Kelley Blue Book ® - 2003 Dodge Viper Overview

Vehicle Overview from Kelley Blue Book

KBB.com 2003 Dodge Viper Overview

Body
The Snake Sheds Its Skin
From its inception, the Dodge Viper was destined to become an American classic. It has taken not only the United States, but the world by storm (not to mention the devastation it has wrought on the European racing circuit). Yet for all its might, the Viper has never been comfortable in the presence of the great names like Porsche and Ferrari—it's still too rough around the edges to play in their league. For 2003, the Dodge boys have sent their pet python to finishing school and after a thorough re-tooling, the results are down right deadly.

The running theme for the Viper design team is 500/500/500. Translated, this refers to the Viper's 500 cubic-inch engine, producing 500-horsepower and 500 lb.-ft. of torque. Official figures have not yet been released, but it is a safe bet that a lot of old Viper records are going to be shattered. Dodge was careful with the redo, evolving the Viper rather than trying to reinvent it. Its body lines still reflect those of the original but are now crisp and less bulbous. The cross-hair grille, side-door scoops and side-exhaust pipes are still there, augmented by a new retractable soft-top and electrically-operated side windows. The Viper features newly styled 18-inch wheels up front and 19-inch wheels on the rear.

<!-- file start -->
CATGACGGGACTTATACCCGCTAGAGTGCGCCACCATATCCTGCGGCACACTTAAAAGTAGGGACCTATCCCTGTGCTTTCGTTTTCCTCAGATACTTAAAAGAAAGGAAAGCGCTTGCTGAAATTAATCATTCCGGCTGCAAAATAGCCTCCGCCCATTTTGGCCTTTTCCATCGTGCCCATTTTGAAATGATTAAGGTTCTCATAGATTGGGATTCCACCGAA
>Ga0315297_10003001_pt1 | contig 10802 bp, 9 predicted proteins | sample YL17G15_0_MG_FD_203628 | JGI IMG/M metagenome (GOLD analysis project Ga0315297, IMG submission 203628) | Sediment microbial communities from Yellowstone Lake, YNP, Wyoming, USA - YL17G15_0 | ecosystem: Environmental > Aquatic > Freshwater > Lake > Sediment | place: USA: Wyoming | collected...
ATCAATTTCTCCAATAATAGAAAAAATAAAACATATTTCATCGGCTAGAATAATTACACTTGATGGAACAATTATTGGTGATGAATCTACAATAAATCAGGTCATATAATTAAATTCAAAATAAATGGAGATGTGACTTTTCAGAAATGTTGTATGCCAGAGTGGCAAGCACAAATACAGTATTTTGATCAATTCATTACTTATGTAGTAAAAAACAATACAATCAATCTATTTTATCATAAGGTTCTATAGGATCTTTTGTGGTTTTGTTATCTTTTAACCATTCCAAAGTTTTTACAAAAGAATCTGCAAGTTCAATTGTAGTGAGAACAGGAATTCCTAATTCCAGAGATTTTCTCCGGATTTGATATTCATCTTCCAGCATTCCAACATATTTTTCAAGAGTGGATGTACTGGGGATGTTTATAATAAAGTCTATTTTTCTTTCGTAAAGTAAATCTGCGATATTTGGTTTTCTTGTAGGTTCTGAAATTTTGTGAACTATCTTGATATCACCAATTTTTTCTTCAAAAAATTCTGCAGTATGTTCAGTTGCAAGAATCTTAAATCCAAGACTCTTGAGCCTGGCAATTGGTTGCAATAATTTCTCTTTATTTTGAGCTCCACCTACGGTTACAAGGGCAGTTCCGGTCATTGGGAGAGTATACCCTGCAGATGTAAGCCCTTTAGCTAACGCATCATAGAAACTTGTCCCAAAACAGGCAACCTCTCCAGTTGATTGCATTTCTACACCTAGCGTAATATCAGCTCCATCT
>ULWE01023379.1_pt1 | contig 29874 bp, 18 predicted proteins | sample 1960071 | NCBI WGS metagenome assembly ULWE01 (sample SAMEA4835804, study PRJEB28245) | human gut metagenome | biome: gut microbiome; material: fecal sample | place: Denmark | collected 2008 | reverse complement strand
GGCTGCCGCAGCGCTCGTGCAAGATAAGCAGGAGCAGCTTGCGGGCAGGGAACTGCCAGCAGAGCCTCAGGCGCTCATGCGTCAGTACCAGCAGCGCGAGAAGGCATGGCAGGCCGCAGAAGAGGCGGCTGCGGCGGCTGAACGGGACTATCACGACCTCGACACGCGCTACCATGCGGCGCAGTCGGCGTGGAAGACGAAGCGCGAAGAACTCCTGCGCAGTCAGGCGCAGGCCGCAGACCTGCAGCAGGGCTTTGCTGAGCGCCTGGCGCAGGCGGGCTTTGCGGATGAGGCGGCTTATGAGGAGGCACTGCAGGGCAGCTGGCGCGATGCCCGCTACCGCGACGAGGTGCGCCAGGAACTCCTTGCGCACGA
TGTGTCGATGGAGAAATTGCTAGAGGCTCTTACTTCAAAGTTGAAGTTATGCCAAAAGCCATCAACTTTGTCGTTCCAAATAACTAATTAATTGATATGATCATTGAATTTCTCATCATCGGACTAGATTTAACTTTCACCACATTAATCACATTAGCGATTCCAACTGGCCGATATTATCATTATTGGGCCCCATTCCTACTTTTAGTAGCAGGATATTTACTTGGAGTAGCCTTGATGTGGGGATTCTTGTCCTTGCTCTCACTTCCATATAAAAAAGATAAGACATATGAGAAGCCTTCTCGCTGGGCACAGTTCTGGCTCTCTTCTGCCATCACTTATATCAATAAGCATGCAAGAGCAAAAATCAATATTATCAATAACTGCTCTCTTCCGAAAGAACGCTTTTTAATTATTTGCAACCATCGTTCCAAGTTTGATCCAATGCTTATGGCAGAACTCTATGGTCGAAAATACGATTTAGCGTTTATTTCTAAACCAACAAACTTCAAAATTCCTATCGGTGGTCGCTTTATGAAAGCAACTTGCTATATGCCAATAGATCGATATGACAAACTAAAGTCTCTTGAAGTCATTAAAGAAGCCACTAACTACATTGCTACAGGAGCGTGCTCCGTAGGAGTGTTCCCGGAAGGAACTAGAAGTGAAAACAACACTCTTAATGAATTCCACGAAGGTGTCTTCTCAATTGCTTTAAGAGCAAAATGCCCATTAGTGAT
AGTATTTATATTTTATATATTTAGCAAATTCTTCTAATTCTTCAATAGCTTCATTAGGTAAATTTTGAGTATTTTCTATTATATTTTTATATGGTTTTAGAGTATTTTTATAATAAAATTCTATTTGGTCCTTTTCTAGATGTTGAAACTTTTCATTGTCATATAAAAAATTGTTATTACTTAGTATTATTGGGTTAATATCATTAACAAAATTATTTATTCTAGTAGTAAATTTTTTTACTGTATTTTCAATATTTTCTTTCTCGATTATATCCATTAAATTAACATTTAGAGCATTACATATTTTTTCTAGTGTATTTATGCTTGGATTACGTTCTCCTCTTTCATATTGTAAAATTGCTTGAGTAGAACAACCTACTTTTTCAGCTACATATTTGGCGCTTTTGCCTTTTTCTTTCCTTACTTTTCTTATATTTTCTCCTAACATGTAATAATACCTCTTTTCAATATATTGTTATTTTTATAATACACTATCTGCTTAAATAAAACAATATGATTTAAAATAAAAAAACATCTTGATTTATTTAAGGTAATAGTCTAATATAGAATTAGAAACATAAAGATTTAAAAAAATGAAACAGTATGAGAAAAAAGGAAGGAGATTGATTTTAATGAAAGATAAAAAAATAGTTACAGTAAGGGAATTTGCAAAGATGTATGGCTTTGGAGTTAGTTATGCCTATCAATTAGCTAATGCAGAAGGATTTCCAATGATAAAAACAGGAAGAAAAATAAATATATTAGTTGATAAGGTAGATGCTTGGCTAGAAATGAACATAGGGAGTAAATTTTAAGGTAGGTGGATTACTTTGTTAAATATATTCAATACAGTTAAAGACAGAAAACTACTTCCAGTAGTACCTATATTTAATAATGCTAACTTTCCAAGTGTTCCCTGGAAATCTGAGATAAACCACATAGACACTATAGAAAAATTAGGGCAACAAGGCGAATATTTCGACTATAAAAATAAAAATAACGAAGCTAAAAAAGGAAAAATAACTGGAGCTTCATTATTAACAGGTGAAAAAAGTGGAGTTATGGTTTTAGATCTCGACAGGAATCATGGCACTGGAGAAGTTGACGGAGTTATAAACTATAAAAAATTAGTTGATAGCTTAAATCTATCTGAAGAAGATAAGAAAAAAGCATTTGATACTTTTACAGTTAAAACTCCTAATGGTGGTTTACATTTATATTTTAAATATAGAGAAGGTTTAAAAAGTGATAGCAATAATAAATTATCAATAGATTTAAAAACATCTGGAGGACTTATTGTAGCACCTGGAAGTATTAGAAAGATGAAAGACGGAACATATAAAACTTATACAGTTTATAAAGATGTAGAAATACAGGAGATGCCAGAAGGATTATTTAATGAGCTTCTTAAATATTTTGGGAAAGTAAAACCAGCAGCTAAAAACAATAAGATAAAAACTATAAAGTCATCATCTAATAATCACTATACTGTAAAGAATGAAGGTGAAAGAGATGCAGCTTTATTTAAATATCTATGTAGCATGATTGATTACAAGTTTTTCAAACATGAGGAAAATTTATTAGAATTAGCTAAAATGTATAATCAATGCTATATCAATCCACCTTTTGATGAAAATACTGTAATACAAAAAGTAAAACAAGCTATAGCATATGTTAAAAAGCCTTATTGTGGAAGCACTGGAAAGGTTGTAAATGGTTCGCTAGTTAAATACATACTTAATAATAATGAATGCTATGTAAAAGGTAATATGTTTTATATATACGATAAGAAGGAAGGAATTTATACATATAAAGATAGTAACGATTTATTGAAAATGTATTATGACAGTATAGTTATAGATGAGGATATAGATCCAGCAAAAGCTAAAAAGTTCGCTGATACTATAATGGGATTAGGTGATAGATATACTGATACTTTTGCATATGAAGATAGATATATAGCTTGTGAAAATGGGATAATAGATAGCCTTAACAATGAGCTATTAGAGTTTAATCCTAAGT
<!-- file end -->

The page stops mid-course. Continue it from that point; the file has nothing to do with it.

The interior is more civilized and no longer resembles something produced by an apprentice in shop class. We suspect the good folks at Johnson Controls had a hand in creating the new Viper's cockpit. The seats are still racing-inspired leather buckets, slotted at the top to accommodate a 5-point harness belt. The dash prominently features the tachometer front and center, with the speedometer (showing 220-mph) slightly smaller and placed just to the right. Gauges are stacked vertically along the right side of the speedometer/tachometer pod and the radio and heating controls are stacked below two large port-hole-like dash vents. The one oddly out of place item is the amusing addition of the obligatory cup holder, placed between the shifter and the emergency brake.

For now, all we can do is look at the Viper and drool over the pictures. It will probably be another year before the car hits the street and then another year after that for the hardtop to debut. Until then, just keep dreaming and saving your money.

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